Series: Montane Forests of the Southwest

Blanketing the upper elevation plateaus and mountains of the Southwest are forests of ponderosa pine (Pinus ponderosa), mixed conifer, spruce-fir, and quaking aspen (Populus tremuloides), collectively known as montane forests. Montane forests cover only about 8% of the combined areas of Arizona and New Mexico, but are an important source of biological diversity, as well as timber, livestock forage, water, recreation, and scenery.

  • Article 1: Introduction to Montane Forests of the Southwest

    Montane forests and snow-covered alpine tundra on the San Francisco Peaks in northern Arizona.

    The American Southwest is generally thought of as an arid region with expanses of deserts that are interrupted only by cities such as Phoenix, Tucson, and Albuquerque. This image of aridity has some truth, but the region also has cool, moist montane areas, namely the upper-elevation plateaus and mountains. Read more

  • Article 2: Ecosystem Drivers in Southwest Montane Forests

    Crown fire in Grand Canyon National Park, northern Arizona.

    Climate, soil, topography, natural disturbances and vegetation dynamics all help shape the montane forest ecosystems of the American Southwest. Read more

  • Article 3: Montane Forest Vegetation in the Southwest

    Patches of quaking aspen forest (light green) in mixed conifer forest (dark green).

    Montane forests of the American Southwest are generally divided into four forest types based on the dominant tree species. With increasing elevation, they include three coniferous forests: ponderosa pine forest, mixed conifer forest, and spruce-fir forest. The fourth forest type is quaking aspen forest, a deciduous forest that grows in areas of past disturbance, primarily at the elevation of mixed conifer forest. Read more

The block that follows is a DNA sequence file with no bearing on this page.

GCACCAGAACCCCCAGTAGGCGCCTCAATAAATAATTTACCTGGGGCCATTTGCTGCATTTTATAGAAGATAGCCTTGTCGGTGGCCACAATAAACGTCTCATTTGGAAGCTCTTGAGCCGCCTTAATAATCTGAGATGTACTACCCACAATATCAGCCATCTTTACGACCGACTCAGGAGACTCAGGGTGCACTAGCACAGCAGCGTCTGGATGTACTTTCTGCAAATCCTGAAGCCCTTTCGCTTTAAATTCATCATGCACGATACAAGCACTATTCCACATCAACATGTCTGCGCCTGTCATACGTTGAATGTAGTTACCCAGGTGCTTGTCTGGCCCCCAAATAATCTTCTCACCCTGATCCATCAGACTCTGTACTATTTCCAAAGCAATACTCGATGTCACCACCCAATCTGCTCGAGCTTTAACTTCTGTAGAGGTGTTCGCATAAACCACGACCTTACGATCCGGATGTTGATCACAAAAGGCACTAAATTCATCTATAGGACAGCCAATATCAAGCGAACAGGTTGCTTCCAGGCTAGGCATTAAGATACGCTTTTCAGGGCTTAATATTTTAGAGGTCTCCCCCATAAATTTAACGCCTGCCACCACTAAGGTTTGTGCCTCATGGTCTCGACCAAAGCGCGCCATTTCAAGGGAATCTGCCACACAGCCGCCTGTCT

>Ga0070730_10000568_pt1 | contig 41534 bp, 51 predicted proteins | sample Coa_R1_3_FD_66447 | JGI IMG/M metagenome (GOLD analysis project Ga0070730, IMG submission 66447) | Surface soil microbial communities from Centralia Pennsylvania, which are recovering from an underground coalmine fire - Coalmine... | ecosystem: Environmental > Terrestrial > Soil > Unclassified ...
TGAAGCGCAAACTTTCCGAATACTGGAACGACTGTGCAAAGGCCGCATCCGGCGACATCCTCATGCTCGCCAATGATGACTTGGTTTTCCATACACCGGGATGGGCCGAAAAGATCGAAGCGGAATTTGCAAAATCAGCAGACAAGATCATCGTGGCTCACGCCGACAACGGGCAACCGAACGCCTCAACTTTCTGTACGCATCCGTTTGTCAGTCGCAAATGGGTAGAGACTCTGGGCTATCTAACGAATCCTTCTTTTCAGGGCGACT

• Article 4: Human Impacts on Montane Forests of the Southwest

    Spruce-fir forest. Downed dead trees in foreground show a recent decrease in density.

    Prior to settlement by non-indigenous peoples, Native American impacts on southwestern montane forests were highly localized. Initial impacts of non-indigenous peoples on montane forests were also small, but grew in the second half of the 19th century when railroads linked the American Southwest to large commercial markets and made livestock grazing and timber harvesting profitable. Read more

  • Article 5: Conclusions and Literature Cited

    Quaking aspen forest

    While this overview of montane forests is based on the research of many scientists, additional research is still needed. Read more